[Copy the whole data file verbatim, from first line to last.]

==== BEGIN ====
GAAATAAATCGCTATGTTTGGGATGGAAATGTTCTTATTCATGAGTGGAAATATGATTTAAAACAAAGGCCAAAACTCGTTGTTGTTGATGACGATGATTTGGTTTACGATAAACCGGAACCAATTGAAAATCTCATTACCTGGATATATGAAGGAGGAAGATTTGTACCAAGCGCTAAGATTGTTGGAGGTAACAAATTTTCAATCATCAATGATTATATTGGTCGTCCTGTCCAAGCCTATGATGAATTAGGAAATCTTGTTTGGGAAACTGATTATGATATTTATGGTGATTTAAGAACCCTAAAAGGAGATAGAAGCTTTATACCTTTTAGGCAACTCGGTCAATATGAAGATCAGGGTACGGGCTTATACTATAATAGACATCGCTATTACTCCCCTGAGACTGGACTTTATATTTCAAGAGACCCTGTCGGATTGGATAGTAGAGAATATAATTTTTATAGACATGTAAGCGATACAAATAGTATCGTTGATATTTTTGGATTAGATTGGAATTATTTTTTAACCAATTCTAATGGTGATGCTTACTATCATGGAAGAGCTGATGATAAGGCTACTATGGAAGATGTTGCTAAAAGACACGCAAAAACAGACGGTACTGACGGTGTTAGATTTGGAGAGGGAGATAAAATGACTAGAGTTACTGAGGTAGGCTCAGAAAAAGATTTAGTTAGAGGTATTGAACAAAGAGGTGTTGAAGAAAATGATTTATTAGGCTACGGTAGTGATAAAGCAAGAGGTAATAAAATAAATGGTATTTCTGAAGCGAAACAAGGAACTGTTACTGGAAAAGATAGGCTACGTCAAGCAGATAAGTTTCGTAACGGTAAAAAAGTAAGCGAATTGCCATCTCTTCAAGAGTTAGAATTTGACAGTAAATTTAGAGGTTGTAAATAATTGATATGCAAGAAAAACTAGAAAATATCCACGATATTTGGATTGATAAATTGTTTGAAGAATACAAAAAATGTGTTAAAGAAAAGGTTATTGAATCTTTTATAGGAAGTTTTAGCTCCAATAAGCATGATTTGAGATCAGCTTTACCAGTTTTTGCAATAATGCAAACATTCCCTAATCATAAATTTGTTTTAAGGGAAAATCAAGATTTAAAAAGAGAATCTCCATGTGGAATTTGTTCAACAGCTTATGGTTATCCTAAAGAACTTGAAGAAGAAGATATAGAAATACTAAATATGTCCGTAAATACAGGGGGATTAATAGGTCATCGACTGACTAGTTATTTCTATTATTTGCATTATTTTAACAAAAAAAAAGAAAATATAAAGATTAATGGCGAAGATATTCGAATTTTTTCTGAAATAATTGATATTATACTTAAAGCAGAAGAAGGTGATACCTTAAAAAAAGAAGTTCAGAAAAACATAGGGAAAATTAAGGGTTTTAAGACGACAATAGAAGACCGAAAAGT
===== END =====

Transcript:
GAAATAAATCGCTATGTTTGGGATGGAAATGTTCTTATTCATGAGTGGAAATATGATTTAAAACAAAGGCCAAAACTCGTTGTTGTTGATGACGATGATTTGGTTTACGATAAACCGGAACCAATTGAAAATCTCATTACCTGGATATATGAAGGAGGAAGATTTGTACCAAGCGCTAAGATTGTTGGAGGTAACAAATTTTCAATCATCAATGATTATATTGGTCGTCCTGTCCAAGCCTATGATGAATTAGGAAATCTTGTTTGGGAAACTGATTATGATATTTATGGTGATTTAAGAACCCTAAAAGGAGATAGAAGCTTTATACCTTTTAGGCAACTCGGTCAATATGAAGATCAGGGTACGGGCTTATACTATAATAGACATCGCTATTACTCCCCTGAGACTGGACTTTATATTTCAAGAGACCCTGTCGGATTGGATAGTAGAGAATATAATTTTTATAGACATGTAAGCGATACAAATAGTATCGTTGATATTTTTGGATTAGATTGGAATTATTTTTTAACCAATTCTAATGGTGATGCTTACTATCATGGAAGAGCTGATGATAAGGCTACTATGGAAGATGTTGCTAAAAGACACGCAAAAACAGACGGTACTGACGGTGTTAGATTTGGAGAGGGAGATAAAATGACTAGAGTTACTGAGGTAGGCTCAGAAAAAGATTTAGTTAGAGGTATTGAACAAAGAGGTGTTGAAGAAAATGATTTATTAGGCTACGGTAGTGATAAAGCAAGAGGTAATAAAATAAATGGTATTTCTGAAGCGAAACAAGGAACTGTTACTGGAAAAGATAGGCTACGTCAAGCAGATAAGTTTCGTAACGGTAAAAAAGTAAGCGAATTGCCATCTCTTCAAGAGTTAGAATTTGACAGTAAATTTAGAGGTTGTAAATAATTGATATGCAAGAAAAACTAGAAAATATCCACGATATTTGGATTGATAAATTGTTTGAAGAATACAAAAAATGTGTTAAAGAAAAGGTTATTGAATCTTTTATAGGAAGTTTTAGCTCCAATAAGCATGATTTGAGATCAGCTTTACCAGTTTTTGCAATAATGCAAACATTCCCTAATCATAAATTTGTTTTAAGGGAAAATCAAGATTTAAAAAGAGAATCTCCATGTGGAATTTGTTCAACAGCTTATGGTTATCCTAAAGAACTTGAAGAAGAAGATATAGAAATACTAAATATGTCCGTAAATACAGGGGGATTAATAGGTCATCGACTGACTAGTTATTTCTATTATTTGCATTATTTTAACAAAAAAAAAGAAAATATAAAGATTAATGGCGAAGATATTCGAATTTTTTCTGAAATAATTGATATTATACTTAAAGCAGAAGAAGGTGATACCTTAAAAAAAGAAGTTCAGAAAAACATAGGGAAAATTAAGGGTTTTAAGACGACAATAGAAGACCGAAAAGT